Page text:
In this context of historiographical inaccuracies, subjectivism, technicalities, etc., some ideas emerge that are authentic points of reference. some ideas emerge that are authentic points of reference, such as: the acknowledgement that higher rates of material well-being and consumerism do not automatically translate into higher levels of happiness; or the statement that "a recent study contradicts the popular belief that divorce always makes spouses in crisis happier"; or the statement that "a recent study contradicts the popular belief that divorce always makes spouses in crisis happier"; or the quotation of one of his scientific friends (Robert Sapolsky, a neurologist at Stanford University, USA) personally interviewed by him, in which he states emphatically how wrong it is that "to stop AIDS, you invent a vaccine, instead of trying to change the absurd things people do with their sex lives".(17*)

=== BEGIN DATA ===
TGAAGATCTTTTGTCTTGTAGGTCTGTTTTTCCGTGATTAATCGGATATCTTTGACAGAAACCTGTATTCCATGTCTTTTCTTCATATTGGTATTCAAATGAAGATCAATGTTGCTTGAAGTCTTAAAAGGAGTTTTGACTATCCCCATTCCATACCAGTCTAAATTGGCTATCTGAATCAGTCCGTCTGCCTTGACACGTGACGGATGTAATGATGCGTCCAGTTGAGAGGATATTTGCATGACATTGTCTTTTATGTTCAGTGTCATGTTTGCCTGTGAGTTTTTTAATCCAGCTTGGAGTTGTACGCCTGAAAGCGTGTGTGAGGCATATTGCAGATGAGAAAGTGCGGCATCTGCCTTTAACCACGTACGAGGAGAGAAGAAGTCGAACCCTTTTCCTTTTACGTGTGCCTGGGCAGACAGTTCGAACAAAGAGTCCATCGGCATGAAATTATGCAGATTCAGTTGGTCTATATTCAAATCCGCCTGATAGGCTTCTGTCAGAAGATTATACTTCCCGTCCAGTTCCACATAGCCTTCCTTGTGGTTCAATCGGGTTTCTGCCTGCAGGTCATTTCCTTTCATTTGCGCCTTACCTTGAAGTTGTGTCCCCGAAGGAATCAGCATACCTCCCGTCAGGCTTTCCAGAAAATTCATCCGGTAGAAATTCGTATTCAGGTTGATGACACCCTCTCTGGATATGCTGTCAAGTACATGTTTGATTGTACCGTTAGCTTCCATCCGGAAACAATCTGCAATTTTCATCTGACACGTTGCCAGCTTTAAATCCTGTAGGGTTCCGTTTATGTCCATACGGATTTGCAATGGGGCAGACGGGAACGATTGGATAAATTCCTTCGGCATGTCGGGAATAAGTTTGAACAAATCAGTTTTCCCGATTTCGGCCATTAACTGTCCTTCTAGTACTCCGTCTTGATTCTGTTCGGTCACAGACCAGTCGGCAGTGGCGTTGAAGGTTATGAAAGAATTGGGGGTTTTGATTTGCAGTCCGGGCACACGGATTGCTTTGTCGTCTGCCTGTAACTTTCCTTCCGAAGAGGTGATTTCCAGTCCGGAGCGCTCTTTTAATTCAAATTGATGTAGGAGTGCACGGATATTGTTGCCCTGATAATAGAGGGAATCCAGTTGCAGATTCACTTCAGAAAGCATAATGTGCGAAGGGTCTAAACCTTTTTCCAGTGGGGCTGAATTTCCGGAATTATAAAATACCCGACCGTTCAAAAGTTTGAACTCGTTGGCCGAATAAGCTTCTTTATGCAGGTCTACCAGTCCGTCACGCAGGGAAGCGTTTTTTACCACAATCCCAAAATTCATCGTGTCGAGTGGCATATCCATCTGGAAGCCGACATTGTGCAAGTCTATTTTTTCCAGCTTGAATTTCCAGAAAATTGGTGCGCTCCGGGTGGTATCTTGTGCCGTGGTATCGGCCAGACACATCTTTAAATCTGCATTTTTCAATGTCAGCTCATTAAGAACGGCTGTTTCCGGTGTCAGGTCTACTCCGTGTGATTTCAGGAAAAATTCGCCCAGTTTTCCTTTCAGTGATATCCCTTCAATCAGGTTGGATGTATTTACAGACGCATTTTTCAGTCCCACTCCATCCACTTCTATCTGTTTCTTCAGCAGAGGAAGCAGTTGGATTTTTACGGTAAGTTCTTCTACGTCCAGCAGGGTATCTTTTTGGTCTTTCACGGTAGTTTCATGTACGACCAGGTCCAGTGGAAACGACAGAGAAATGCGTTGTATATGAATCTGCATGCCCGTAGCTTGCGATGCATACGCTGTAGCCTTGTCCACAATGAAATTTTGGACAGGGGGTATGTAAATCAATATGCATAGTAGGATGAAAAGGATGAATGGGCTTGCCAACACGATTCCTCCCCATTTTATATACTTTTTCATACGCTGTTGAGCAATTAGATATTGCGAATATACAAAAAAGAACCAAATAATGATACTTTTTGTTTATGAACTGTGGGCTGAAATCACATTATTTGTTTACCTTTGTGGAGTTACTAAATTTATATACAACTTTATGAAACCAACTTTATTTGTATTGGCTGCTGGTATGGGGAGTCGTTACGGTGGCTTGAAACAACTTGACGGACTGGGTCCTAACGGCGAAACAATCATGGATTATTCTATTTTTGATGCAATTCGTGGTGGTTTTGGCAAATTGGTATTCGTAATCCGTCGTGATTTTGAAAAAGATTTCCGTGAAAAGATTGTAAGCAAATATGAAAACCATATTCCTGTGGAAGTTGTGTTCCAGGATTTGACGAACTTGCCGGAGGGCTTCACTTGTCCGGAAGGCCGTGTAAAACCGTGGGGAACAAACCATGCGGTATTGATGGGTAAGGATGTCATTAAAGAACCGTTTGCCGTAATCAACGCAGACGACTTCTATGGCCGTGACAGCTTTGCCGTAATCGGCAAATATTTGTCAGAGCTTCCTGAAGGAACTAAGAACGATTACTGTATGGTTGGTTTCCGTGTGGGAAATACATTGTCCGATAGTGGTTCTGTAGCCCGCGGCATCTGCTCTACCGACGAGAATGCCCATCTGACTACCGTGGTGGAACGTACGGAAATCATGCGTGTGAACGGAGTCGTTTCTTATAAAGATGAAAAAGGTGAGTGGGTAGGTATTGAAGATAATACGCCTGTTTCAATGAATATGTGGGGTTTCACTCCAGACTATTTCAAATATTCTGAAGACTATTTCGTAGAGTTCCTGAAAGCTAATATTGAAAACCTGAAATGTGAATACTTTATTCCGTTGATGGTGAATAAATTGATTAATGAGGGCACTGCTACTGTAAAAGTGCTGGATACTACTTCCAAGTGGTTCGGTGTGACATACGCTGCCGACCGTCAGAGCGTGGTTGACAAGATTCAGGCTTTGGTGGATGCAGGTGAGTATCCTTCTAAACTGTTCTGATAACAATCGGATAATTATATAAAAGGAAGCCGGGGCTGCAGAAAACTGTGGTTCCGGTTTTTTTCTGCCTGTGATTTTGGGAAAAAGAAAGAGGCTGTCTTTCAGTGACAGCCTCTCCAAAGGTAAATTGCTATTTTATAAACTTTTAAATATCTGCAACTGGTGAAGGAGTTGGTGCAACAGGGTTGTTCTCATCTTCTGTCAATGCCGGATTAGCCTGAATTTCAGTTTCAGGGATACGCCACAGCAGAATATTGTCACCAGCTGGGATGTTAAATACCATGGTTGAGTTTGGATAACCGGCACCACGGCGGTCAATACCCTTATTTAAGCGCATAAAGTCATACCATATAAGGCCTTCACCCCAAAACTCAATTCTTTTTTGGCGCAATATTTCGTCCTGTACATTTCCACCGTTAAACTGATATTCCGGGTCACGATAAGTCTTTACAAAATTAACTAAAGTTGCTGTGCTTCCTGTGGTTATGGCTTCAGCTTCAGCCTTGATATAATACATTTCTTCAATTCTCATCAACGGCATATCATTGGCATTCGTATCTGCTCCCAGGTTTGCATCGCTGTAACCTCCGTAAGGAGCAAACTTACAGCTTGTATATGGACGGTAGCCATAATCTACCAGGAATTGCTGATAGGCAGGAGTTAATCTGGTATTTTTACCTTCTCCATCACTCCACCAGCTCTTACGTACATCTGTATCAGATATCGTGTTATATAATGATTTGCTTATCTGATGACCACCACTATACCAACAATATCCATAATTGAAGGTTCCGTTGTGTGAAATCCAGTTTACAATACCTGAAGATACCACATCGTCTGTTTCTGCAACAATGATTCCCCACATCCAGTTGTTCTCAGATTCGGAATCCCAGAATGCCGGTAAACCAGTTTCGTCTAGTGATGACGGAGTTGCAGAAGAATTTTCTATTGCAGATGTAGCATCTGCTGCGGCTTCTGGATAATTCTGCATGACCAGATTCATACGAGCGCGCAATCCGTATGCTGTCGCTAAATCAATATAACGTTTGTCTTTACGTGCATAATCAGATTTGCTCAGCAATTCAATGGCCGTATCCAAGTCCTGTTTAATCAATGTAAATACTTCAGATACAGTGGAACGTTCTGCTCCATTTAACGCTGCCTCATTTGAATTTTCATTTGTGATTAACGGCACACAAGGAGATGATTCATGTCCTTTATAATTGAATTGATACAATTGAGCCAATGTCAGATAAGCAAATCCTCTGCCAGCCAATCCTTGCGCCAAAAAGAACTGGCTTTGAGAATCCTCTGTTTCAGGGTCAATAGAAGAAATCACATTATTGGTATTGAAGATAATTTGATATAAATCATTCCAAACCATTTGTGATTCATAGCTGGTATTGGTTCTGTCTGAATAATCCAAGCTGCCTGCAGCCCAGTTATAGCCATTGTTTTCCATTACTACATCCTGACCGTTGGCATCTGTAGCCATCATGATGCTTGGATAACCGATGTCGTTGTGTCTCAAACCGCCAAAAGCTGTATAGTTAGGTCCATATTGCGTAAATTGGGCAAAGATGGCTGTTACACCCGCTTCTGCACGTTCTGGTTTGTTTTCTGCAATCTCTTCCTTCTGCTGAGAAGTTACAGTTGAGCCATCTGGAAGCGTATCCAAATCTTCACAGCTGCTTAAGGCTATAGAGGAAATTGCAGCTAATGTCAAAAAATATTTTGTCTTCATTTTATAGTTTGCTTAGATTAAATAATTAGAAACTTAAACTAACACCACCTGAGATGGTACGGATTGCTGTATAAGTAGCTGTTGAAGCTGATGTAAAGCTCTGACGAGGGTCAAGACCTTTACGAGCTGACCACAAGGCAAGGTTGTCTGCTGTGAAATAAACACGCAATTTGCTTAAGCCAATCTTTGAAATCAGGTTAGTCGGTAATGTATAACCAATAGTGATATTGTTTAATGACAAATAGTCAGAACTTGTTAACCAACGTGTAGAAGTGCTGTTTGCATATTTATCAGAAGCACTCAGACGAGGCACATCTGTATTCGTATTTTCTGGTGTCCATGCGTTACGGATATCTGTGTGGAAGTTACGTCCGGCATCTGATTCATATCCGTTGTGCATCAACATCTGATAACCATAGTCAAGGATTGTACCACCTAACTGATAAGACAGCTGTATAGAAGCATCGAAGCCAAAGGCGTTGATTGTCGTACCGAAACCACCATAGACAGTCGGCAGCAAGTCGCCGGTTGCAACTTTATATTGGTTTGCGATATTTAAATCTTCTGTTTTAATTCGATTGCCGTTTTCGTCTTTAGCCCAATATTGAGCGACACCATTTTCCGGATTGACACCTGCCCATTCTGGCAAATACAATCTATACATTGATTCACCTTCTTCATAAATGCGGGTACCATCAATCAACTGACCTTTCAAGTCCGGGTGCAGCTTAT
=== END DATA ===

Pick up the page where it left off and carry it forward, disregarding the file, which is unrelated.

The limits of science
In many areas (science, Philosophy...) it is recognised that science has its limits. That it is neither omniscient nor omnipotent and that, consequently, it will not be able to solve all of humanity's ills, nor even all of its needs: neither material nor spiritual.
With a large dose of realism, the famous biologist Ernst Mayr stated in one of his latest books that: "from time to time we hear it declared with excessive enthusiasm that science can find a solution to all our problems. Every good scientist knows that this is not true (...) Almost all the problems of the subject "what?" and "how?" are, at least in principle, accessible to scientific elucidation. But the questions of the subject "why?" are something else (...) There are "deep questions", especially those concerning values, that will never be answered. This includes the many unanswered questions sometimes asked by non-scientists: "Why do I exist?", "What is the meaning of life?" or "What was there before the universe was formed? All these questions - and their issue is infinite - refer to problems that lie outside the domains of science". (18*)